And then, we continued on to Casa Grande.  First I have to point out that there were many over passes as we get close to these towns, some we’re not even stopping at but folks are out there with flags and family members waving and encouraging us on!  It’s pretty cool.  I can’t take pictures of those but F-Stop (Jerry Lanier), our official photographer is usually stopping and taking pictures of these groups and at so many other events we are honored with.  He will get these picture up on his SmugMug web site in time after the run is over so please come back to RFTW.US and check all these great pics after the run.  Dinner in Casa Grande, AZ.  The Elks lodge goes all out to welcome us, feed us and make us feel very much at home.  I think maybe they have more fun than we do.  And, it’s not all fun, we were presented with a reading about the missing man table.  It’s very poignant and reminds us again of why we ride.  We heard stories of soldiers who became part of the 22.  The 22 soldiers that take their lives daily because of depression and PTSD.  There are often reminders that some of the signs are right in front of us and we don’t see because we’re too close or not understanding the full impact of what’s going on with them.  They fed us a great roast beef au jus sandwich and dinner salad.  A very full day with full bellies afterwards.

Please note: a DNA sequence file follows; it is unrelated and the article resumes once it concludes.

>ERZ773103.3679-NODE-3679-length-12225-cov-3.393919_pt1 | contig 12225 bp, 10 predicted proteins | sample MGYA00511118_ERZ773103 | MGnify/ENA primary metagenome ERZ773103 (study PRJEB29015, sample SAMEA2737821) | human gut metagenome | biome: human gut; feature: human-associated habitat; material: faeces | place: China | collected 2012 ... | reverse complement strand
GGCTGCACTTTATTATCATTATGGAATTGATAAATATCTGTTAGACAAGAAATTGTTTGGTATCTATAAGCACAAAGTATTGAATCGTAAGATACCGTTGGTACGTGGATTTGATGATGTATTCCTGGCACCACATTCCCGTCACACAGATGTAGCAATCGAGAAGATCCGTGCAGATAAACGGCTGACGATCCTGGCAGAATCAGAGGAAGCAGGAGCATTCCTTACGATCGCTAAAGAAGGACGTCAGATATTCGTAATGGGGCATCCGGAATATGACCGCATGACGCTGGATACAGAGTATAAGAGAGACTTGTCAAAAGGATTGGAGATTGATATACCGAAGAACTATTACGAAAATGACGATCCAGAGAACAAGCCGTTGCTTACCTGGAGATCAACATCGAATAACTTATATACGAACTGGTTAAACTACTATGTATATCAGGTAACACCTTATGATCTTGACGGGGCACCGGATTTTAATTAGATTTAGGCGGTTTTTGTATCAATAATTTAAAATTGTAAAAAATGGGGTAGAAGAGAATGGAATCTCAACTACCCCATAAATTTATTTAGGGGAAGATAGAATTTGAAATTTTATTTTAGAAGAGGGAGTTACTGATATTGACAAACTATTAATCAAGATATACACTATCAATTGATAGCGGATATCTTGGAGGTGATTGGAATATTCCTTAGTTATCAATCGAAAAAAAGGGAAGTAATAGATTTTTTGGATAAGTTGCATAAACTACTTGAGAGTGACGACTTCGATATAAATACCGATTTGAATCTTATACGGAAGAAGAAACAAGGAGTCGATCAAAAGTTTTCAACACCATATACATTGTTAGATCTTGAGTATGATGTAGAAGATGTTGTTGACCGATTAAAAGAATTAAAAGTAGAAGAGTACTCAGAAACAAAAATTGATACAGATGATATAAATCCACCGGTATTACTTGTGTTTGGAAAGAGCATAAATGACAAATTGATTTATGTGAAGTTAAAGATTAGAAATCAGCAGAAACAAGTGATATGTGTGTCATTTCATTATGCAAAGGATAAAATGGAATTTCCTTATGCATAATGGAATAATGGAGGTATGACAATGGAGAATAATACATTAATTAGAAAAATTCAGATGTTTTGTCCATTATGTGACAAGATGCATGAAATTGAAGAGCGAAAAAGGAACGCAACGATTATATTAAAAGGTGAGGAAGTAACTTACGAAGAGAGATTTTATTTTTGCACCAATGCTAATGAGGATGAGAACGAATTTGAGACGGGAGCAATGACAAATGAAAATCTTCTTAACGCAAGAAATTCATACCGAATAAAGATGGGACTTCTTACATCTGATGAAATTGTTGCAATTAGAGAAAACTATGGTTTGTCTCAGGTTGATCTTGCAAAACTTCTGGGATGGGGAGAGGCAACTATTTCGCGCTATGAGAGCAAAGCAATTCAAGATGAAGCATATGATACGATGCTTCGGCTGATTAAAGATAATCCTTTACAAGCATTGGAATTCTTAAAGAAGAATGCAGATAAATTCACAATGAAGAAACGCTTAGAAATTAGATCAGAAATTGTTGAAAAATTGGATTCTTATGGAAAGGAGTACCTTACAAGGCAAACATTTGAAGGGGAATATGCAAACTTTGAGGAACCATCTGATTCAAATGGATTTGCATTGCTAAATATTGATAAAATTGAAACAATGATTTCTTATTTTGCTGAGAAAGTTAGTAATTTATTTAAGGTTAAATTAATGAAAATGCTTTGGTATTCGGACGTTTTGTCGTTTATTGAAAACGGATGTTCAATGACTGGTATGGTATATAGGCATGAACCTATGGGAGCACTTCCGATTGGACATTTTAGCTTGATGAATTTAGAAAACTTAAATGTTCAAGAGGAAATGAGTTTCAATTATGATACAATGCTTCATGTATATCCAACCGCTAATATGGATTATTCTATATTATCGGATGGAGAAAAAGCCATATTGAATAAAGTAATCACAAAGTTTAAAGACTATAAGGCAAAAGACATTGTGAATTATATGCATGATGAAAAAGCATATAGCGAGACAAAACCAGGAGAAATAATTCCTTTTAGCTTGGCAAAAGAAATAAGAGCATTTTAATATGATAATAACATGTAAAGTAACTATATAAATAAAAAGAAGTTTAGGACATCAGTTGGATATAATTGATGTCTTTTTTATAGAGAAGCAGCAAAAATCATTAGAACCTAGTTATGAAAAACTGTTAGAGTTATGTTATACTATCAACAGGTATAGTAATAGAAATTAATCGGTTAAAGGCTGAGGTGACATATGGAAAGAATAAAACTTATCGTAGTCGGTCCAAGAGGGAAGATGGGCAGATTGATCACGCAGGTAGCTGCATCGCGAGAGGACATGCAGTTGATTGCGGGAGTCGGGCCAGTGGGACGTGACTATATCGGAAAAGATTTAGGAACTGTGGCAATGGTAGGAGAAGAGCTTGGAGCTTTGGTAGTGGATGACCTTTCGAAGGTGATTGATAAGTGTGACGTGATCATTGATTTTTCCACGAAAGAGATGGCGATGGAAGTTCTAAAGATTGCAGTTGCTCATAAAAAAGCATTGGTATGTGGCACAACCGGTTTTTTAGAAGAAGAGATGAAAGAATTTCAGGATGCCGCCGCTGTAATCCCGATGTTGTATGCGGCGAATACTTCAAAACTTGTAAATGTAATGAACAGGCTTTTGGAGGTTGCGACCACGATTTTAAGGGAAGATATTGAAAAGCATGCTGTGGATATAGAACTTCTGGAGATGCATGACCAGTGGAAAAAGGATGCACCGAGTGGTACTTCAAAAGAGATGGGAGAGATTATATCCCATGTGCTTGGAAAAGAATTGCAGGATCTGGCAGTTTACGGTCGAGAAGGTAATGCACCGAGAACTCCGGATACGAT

Thank You for reading our stories.


USAF ’72 – ’75

Mission Statement

To promote healing among ALL veterans and their families and friends, to call for an accounting of all Prisoners of War and those Missing in Action (POW/MIA), to honor the memory of those Killed in Action (KIA) from all wars, and to support our military personnel all over the world.

Casa Grande, AZ Presentations during dinner.

Our Photographer! F-Stop otherwise known as Jerry.

A nice dinner! Everyone feeds us so well and gives us a very warm welcome.

A Korean War Vet in Blythe, CA that greeted us asmwe came into the fairgrounds.

Stagers working early in the morning as we get ready to start in Ontario. The stagers are some of the unsung hero’s working hard in the background.

The first Missing Man slot. More to come to provide background on this emotional service.